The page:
Want to win more job interviews? Great cover letters can make the difference between getting noticed in your job search and getting trashed.
The fact of the matter is, what makes a cover letter truly great is not whether you have followed the right format and included the right information in the right places. Yes, that is important – critical, in fact (click here for basic information about writing cover letters). But a generic cover letter can do all of those things correctly and those are average at best.
At the heart of great cover letters is the understanding that a real, live person will be reading your letter. Do you know who it is? If you don’t, you won’t be able to write a great letter. If you’re writing to no one in particular, there is a tendency to settle for a stilted, yet technically correct letter that is about as much fun to read as a phone book.
Step 1: Great cover letters are addressed to a specific person — the hiring manager
Admittedly, writing to the hiring manager is more easily said than done. Most companies won’t tell you who heads any particular department, let alone who is hiring. That’s where your networking skills, research skills and pure tenacity come in: find out the person’s name and title, then direct your cover letter and resume to them. Hint: This is not the human resources person! You can cc the HR Manager, but find out who the real hiring manager is and you’ll be far ahead of the pack.
Step 2: Great cover letters speak directly to their needs — not yours
As much as it seems like your resume and cover letter are all about you, there is really a slight twist that makes the difference between good and great. The hiring manager (the real, live person that will be reading your letter and resume) is on a mission to solve an immediate problem. What is that problem? You guessed it, your networking and research should help you find out. Great cover letters and resumes show a keen understanding of the challenges and how you can solve them.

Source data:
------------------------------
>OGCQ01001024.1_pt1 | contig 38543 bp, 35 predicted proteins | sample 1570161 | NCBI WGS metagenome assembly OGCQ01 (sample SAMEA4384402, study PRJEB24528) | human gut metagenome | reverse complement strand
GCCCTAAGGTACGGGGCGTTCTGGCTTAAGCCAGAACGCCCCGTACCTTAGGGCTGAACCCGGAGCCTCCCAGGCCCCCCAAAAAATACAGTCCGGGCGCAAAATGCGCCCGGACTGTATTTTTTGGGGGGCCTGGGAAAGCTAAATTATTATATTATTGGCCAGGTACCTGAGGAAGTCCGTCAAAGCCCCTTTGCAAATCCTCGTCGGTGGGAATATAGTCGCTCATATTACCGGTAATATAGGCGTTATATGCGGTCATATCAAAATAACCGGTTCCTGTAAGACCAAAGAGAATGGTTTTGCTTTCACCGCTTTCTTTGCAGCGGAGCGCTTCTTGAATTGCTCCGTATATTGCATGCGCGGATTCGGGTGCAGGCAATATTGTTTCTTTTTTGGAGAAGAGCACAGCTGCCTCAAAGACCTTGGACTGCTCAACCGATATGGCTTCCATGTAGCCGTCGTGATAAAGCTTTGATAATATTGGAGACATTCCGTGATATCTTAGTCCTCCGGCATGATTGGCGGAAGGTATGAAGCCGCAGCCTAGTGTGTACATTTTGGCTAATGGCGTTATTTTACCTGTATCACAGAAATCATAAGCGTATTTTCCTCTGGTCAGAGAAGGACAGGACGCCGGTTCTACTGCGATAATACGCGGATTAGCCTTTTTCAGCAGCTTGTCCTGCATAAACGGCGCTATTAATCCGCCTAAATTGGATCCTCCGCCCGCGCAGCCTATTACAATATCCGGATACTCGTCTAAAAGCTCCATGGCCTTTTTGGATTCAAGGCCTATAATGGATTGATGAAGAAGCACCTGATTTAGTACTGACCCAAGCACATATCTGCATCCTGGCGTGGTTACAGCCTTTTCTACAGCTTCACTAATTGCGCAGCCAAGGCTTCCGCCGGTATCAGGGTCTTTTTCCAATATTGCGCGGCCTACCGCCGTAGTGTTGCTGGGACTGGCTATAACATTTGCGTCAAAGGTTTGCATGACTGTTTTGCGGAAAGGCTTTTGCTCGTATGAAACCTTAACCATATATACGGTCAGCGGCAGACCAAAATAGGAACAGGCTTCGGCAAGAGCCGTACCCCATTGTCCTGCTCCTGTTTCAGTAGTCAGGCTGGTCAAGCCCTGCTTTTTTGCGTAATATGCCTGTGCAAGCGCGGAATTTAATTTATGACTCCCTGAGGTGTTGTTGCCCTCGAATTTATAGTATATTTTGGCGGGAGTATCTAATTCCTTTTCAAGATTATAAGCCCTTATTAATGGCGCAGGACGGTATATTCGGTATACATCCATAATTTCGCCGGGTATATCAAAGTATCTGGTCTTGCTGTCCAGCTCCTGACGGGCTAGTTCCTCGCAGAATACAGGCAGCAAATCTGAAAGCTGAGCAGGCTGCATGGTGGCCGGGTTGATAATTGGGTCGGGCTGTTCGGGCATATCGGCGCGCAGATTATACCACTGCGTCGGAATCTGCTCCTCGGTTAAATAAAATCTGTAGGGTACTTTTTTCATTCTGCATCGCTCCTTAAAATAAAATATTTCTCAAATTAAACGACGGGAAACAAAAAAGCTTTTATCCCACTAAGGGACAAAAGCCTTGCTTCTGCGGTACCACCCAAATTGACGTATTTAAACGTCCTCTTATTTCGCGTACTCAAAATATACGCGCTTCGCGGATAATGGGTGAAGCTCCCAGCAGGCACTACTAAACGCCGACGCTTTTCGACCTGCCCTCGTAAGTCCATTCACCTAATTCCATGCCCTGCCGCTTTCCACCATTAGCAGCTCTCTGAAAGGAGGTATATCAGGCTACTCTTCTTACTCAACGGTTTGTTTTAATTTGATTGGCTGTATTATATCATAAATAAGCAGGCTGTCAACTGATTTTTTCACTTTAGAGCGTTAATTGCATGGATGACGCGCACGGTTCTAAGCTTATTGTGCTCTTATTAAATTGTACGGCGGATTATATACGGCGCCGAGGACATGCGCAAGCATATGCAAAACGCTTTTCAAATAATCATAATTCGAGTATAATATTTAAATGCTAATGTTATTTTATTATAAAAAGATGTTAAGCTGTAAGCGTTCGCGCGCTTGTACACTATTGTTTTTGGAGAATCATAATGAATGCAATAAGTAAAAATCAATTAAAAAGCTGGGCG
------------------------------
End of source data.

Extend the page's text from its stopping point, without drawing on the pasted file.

Step 3: Great cover letters connect the dots about how you can solve their problems
Once you know who you’re writing to and what problems they are trying to solve, use your cover letter to clearly connect the dots between what they want and what you can offer. Show how you’ve done it before through your results and accomplishments. Do this in a conversational tone that is easy to read and understand. And customize this for the opportunity at hand. Refer to the example of cover letter samples here for more information.
Let’s face it, the steps above are the most time-consuming part of any job search. No wonder most people opt for the lazy approach of a generic cover letter and resume combined with a shotgun approach of answering ads or posting their resume to online databases.
I get it, I really do. I know you have to do those things or you’ll feel like you’re missing opportunities. I know you want to respond quickly to opportunities that come up. So go ahead. Those things do work too, especially if you’ve followed our advice for building a focused, keyword-rich resumes that sell your accomplishments. But know that you are one of many using this approach, and success is tougher to come by.
Here’s my career advice: To really stand out and to maximize your chances of getting the interview, take the steps to writing a great cover letter to heart. Spend time every week networking and researching so that you will also have the opportunity to connect directly to the hiring manager, understand their problem and then connect the dots for them by articulating how you can solve it.
If you’re looking for more information about writing cover letters, check out these articles: